Directed by Barry Sonnenfeld
I’m not a fan of “family fun” flicks…unless my family was the one having the fun. Nostalgia has a funny way of altering your perception of movie quality. When “RV” released, I was 14. JoJo was my dreamgirl and poop was still funny. Now…well, at least JoJo is still gorgeous. But the comedy doesn’t quite translate. My sense of humor has changed, for better or worse. But that didn’t stop me from laughing the way I did 8 years ago.
Before “We’re the Millers” made the family RV trip funny again, Robin Williams had his turn. It’s far from his best (far, far, far from it), but it has a few fits of inspired hilarity. Williams plays Bob Munro, a family man whose work allows his family to have a good life. But when his boss asks him to travel to pitch an important business merger during his vacation week, Bob kills two birds with one stone and takes his family (Cheryl Hines, JoJo Levesque, and Josh Hutcherson) in an RV across three states to Colorado, where he’ll have to sneak away for the business meeting while his family unknowingly thinks this vacation is all about “them time.” You can foresee the complications. But when an overly-loving RV family (led by Jeff Daniels and Kristen Chenoweth) becomes a little stalker-ish, the story gets really fun.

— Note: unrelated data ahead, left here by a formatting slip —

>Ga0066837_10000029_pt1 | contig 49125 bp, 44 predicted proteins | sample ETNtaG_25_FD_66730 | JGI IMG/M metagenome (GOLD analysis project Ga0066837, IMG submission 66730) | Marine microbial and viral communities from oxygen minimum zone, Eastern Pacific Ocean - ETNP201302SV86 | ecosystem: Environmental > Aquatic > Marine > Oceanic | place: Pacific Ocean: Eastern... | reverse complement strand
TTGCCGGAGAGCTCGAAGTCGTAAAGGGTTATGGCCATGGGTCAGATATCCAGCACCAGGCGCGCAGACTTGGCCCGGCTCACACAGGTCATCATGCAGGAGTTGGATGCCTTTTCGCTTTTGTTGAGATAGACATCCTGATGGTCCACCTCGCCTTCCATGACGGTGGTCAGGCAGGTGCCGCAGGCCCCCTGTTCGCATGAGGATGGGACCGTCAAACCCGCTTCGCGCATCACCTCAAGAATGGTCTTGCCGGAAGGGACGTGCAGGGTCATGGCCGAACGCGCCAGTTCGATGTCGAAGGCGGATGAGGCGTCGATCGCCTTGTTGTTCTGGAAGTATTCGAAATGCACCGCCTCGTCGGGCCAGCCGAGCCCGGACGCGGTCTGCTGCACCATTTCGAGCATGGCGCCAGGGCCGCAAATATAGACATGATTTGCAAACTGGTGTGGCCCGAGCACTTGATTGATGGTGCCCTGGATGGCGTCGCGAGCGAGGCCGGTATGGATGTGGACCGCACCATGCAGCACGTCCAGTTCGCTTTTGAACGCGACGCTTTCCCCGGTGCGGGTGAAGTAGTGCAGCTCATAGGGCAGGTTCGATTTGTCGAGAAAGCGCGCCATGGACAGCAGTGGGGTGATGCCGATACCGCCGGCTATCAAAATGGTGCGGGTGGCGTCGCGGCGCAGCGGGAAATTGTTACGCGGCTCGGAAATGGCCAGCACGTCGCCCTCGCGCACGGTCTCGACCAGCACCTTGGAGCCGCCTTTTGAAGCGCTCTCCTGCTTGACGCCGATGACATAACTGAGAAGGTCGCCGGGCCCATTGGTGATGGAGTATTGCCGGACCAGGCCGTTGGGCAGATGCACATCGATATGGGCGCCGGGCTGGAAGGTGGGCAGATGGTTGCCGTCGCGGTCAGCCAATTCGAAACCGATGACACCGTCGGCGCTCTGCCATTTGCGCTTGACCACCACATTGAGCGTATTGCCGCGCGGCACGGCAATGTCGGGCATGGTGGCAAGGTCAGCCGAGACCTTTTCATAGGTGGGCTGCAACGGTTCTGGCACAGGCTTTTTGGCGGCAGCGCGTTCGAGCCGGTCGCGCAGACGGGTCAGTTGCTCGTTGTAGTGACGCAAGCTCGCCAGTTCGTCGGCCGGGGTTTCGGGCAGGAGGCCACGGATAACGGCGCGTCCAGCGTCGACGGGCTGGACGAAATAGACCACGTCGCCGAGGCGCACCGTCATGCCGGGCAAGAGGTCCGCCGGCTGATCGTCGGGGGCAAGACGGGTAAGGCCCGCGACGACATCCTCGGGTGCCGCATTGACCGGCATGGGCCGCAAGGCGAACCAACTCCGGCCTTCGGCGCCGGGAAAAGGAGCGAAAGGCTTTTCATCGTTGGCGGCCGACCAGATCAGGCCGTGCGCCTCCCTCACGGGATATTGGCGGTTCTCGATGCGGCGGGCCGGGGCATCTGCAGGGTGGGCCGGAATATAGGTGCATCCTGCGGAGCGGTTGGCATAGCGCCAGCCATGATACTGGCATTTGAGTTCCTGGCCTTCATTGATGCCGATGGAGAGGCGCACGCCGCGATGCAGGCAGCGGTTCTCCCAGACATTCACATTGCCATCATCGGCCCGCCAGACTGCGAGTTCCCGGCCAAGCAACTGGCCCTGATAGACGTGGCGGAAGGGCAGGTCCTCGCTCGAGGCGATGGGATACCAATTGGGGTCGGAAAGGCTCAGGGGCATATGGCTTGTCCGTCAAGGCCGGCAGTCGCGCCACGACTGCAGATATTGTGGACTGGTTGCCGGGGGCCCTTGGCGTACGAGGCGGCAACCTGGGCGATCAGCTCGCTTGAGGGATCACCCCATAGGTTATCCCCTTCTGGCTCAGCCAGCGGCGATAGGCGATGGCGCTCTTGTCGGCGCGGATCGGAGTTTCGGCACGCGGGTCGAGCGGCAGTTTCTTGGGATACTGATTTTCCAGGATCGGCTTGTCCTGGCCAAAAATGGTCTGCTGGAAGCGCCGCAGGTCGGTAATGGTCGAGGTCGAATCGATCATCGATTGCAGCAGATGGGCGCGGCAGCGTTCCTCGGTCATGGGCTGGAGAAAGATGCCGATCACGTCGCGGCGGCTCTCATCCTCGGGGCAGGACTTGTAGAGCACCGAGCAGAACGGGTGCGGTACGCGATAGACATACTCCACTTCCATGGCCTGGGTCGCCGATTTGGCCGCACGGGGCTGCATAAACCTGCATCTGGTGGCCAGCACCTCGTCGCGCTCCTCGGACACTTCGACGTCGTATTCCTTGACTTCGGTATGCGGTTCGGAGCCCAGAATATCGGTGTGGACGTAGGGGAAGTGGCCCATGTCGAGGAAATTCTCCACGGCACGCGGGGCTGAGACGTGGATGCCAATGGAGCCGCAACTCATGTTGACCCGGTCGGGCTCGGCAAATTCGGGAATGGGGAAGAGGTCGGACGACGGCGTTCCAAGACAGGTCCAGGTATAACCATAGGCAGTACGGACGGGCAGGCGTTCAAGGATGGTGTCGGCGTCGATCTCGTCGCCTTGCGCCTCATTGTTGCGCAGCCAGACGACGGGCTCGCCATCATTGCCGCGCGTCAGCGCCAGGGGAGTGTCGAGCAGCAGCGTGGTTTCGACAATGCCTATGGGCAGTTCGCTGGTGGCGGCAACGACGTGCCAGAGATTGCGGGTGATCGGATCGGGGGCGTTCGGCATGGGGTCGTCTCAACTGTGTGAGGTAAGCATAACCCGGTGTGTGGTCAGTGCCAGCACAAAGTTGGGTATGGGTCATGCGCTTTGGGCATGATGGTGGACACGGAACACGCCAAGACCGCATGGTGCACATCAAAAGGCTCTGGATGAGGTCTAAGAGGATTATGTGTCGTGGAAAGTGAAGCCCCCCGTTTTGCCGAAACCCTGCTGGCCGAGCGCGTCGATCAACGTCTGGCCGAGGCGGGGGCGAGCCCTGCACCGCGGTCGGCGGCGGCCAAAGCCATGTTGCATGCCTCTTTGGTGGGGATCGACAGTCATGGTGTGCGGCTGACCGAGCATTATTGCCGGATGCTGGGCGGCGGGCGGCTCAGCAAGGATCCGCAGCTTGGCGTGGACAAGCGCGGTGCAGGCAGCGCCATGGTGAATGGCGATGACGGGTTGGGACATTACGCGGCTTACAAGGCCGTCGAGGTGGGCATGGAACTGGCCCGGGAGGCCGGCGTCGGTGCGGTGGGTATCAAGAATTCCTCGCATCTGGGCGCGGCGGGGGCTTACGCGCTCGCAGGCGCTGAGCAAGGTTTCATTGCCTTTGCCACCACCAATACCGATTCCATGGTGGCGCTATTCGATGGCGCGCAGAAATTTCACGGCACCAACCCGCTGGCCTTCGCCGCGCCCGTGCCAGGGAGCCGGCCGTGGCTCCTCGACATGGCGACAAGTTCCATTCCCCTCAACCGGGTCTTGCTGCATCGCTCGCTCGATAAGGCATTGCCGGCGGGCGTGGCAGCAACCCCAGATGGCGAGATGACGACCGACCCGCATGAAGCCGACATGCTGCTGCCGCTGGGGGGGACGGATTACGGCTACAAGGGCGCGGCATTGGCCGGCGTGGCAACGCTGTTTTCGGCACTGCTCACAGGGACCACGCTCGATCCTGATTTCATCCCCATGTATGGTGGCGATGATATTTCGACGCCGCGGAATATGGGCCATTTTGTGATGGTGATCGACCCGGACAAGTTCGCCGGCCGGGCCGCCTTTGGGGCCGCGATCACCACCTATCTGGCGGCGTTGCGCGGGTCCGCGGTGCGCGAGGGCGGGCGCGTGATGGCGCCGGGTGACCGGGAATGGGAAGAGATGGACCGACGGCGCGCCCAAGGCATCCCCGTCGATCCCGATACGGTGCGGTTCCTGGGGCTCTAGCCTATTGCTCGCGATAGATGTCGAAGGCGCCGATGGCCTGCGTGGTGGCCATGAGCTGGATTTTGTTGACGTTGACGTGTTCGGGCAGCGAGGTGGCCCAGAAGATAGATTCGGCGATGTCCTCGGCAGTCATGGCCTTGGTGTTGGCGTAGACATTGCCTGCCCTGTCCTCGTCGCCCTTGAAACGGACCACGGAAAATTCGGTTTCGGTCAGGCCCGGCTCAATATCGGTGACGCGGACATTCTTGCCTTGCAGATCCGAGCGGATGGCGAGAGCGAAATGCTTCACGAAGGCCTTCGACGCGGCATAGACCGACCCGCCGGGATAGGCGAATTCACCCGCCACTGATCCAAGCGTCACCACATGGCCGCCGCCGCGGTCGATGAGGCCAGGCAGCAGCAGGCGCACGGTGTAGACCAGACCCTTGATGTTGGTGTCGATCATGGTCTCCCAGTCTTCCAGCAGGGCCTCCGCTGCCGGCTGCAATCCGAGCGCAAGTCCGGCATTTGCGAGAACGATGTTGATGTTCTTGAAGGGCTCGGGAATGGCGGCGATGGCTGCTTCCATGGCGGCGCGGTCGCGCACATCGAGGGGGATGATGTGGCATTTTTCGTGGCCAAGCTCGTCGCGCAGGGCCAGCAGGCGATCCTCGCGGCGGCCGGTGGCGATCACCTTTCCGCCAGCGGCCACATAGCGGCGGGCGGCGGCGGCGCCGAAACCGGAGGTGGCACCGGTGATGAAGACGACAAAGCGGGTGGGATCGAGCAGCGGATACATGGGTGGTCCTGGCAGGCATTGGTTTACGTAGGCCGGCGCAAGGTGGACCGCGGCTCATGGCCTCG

Don’t blame Robin for the bad material he had to work with (from the screenwriter of “Daddy Day Care,” another movie that’s only funny to me because of nostalgia). In fact, like it or not, “RV” is what comes to mind when I think of Robin Williams’s special brand of humor. A good mix of impressions, accents, improv, sass, quick wit, and potty humor (literally) lets Williams show off everything he’s good at in under 100 minutes. He carries the story, though he has some funny support. Daniels and Chenoweth never break character as two lovey-dovey psychos who homeschool their kids as they travel the country as full-time RV-ers. Six years before “The Hunger Games,” Josh Hutcherson plays a gangster wannabe. You’re laughing at him, not with him. But you’re laughing. And JoJo doesn’t hit her peak until the credits, when she and the rest of the gang croons in a hilarious (and sometimes really good) rendition of “Route 66.”
Sometimes you need a little guilty entertainment. It’s not great, but “RV” and I have a history so I’m trying to show it some mercy. I got a kick out of Robin Williams when I watched movies like “Flubber,” “Jumanji,” and “RV” as a kid. When I discovered “Dead Poets Society,” “Patch Adams,” and “Good Will Hunting,” I knew he was one of the most versatile actors of his era. Thankfully, his life’s work will live on in history. Go enjoy some of it.
“RV” is on Blu-ray and DVD.